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FAA may clip 787’s wings — report

written by australianaviation.com.au | March 27, 2013
Boeing is ramping up 787 production to 10 aircraft per month even as the jet remains grounded. (Boeing)

While Boeing says a test flight of its troubled 787 Dreamliner has gone according to script, the aircraft could face a new setback as the FAA reportedly mulls limiting the 787’s ETOPS limits.

A 787 took to the skies on Monday for the first time since the model was grounded in mid-January after batteries overheated on a pair of the jets. The two-hour flight, a first step in proving that Boeing has found a solution to those problems, went off without issue, Boeing said. A second test flight is scheduled for the coming days.

But while Boeing hopes to see the grounding lifted by May at the latest, the 787 may return to the skies with its wings clipped. According to Reuters, the FAA is considering temporary limits to the aircraft’s one-engine out ETOPS flying times.

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The 787 had been approved for ETOPS flights up to three hours single-engine flying time away from an airport and Boeing has sought permission to extend that range to 5 1/2 hours, which would allow the 787 to fly over the North Pole. However, the FAA is now reportedly considering rolling back the 787’s ETOPS approval to two hours.

That would prove restrictive to current operators of the 50 787’s so far delivered, forcing them to take less direct routes on some long haul flights and likely pushing them to seek further compensation from Boeing. The grounding has already cost Boeing an estimated US$450 million.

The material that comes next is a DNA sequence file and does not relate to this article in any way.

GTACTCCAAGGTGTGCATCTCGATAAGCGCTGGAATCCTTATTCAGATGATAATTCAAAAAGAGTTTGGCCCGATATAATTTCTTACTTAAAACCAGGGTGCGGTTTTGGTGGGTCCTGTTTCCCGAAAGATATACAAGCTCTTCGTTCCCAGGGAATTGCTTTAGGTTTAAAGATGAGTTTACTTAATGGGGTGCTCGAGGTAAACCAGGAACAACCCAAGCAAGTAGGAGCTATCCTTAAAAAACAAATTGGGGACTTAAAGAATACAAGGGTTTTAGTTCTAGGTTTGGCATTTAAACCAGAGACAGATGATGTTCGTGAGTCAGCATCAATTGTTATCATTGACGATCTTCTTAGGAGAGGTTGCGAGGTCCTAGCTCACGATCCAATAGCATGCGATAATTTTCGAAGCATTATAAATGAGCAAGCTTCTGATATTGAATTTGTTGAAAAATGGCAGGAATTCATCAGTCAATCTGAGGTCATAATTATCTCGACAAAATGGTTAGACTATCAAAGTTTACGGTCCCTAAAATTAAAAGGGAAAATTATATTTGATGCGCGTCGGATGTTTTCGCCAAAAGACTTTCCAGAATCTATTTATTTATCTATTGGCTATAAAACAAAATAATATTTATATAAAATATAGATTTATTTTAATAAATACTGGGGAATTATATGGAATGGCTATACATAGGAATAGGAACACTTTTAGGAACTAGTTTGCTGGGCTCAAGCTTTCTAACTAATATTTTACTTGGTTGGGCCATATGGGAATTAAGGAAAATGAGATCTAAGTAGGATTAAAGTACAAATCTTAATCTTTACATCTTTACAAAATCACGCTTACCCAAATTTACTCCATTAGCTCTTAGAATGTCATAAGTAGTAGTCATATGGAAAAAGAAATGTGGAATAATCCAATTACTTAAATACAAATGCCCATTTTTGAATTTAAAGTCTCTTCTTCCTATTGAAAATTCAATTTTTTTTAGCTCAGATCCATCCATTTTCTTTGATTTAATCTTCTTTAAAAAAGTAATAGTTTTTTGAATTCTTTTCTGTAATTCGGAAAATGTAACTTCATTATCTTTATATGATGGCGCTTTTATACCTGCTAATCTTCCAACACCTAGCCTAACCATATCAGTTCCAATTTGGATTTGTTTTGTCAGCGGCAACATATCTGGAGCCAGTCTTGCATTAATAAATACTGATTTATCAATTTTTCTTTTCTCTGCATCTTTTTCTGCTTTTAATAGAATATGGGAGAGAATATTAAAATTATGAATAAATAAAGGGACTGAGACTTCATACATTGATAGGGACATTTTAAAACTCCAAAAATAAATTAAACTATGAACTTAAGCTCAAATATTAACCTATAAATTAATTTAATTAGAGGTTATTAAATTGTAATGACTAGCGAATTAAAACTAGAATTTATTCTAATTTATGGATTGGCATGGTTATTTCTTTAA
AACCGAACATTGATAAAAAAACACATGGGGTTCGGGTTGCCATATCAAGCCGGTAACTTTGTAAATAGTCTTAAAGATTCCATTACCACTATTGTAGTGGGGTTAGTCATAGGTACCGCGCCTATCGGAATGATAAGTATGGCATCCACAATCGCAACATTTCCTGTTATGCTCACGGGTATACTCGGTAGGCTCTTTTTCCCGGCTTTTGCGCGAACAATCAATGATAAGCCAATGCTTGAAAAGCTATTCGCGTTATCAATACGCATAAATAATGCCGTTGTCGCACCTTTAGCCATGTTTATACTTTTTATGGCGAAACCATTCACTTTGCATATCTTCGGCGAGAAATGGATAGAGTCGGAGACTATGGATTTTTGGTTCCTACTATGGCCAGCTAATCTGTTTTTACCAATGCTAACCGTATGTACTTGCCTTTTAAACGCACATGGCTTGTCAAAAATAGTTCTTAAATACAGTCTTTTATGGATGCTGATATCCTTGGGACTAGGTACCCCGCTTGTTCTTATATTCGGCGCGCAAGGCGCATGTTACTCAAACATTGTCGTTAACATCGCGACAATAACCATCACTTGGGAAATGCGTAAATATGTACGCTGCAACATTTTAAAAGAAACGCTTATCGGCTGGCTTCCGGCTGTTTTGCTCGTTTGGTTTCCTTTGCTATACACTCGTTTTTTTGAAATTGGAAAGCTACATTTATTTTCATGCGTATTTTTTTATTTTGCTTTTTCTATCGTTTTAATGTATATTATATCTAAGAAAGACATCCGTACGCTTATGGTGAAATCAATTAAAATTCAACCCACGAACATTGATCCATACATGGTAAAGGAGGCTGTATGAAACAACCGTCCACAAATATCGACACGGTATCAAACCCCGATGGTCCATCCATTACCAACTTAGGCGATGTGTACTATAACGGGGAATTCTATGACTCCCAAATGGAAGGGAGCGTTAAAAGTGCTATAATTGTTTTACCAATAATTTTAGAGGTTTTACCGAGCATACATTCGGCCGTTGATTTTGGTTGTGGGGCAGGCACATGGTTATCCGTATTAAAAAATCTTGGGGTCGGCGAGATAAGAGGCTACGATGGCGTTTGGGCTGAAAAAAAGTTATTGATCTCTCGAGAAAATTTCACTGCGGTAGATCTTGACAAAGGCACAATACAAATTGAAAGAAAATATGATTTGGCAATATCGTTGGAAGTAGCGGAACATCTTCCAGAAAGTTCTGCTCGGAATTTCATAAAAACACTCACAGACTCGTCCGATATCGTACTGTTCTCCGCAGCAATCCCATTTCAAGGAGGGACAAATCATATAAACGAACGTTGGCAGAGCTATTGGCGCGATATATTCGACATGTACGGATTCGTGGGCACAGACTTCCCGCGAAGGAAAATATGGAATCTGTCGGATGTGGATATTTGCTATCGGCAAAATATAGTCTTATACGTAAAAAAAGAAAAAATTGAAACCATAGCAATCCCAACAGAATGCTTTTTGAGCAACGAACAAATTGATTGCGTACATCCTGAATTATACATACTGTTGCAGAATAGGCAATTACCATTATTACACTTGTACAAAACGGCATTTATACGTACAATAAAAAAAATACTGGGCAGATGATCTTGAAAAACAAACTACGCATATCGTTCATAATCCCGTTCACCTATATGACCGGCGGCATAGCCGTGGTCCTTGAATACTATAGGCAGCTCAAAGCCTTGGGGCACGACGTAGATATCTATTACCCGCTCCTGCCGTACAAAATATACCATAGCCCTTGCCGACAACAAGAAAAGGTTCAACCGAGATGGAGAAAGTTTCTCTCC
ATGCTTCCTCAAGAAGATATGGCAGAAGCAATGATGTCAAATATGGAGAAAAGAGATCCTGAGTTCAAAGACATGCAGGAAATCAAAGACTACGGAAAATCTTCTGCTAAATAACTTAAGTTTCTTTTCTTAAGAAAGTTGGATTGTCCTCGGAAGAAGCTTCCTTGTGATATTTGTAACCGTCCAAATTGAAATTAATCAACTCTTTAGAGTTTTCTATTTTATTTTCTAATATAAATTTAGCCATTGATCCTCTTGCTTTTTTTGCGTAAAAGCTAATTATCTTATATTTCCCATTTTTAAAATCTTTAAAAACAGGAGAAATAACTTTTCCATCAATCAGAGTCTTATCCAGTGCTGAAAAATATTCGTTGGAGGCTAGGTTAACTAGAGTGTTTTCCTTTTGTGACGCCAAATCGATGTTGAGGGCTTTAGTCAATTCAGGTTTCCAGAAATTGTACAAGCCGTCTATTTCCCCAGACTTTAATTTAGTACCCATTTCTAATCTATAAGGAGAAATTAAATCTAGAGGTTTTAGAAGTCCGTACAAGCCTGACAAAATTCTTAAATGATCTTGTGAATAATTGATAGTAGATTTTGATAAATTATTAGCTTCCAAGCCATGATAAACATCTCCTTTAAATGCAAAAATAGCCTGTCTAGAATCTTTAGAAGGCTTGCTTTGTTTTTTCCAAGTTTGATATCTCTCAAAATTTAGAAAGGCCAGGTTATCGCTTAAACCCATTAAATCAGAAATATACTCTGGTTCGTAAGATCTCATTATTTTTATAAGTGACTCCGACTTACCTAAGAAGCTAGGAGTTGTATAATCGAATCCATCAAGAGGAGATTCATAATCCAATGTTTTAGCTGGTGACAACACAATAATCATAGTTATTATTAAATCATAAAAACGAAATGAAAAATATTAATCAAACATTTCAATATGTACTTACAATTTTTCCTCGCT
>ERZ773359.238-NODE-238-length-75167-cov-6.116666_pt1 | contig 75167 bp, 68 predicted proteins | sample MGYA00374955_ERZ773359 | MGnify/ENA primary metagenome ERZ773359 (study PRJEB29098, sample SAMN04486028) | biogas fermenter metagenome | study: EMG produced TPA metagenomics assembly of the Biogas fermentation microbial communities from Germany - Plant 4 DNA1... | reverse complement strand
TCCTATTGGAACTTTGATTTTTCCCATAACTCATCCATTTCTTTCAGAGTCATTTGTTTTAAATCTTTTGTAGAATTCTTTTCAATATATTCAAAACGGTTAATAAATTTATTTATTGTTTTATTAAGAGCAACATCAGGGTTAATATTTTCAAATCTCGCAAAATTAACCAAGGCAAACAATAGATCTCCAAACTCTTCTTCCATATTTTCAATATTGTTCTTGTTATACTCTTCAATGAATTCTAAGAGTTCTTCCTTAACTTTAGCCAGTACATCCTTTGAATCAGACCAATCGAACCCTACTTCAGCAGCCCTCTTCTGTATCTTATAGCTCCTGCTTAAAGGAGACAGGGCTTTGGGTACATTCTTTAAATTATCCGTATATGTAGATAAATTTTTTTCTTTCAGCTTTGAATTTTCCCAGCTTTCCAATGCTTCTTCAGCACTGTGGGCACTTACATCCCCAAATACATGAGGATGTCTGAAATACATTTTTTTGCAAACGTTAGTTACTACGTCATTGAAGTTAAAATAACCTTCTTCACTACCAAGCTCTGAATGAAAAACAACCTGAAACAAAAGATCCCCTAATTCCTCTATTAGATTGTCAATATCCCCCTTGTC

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FAA may clip 787’s wings — report

written by australianaviation.com.au | March 27, 2013
Boeing is ramping up 787 production to 10 aircraft per month even as the jet remains grounded. (Boeing)

While Boeing says a test flight of its troubled 787 Dreamliner has gone according to script, the aircraft could face a new setback as the FAA reportedly mulls limiting the 787’s ETOPS limits.

A 787 took to the skies on Monday for the first time since the model was grounded in mid-January after batteries overheated on a pair of the jets. The two-hour flight, a first step in proving that Boeing has found a solution to those problems, went off without issue, Boeing said. A second test flight is scheduled for the coming days.

But while Boeing hopes to see the grounding lifted by May at the latest, the 787 may return to the skies with its wings clipped. According to Reuters, the FAA is considering temporary limits to the aircraft’s one-engine out ETOPS flying times.

Advertisement
Advertisement

The 787 had been approved for ETOPS flights up to three hours single-engine flying time away from an airport and Boeing has sought permission to extend that range to 5 1/2 hours, which would allow the 787 to fly over the North Pole. However, the FAA is now reportedly considering rolling back the 787’s ETOPS approval to two hours.

That would prove restrictive to current operators of the 50 787’s so far delivered, forcing them to take less direct routes on some long haul flights and likely pushing them to seek further compensation from Boeing. The grounding has already cost Boeing an estimated US$450 million.

Steer your own in-flight experience – available on print and digital Whether our classic glossy magazine in your letterbox, daily news updates in your inbox, peeling back a few layers in the podcast or our monthly current affair reports, you can count on us to keep you up to date. Sign up today for just $99.95 for more exclusive offers here. Subscribe now at australianaviation.com.au.

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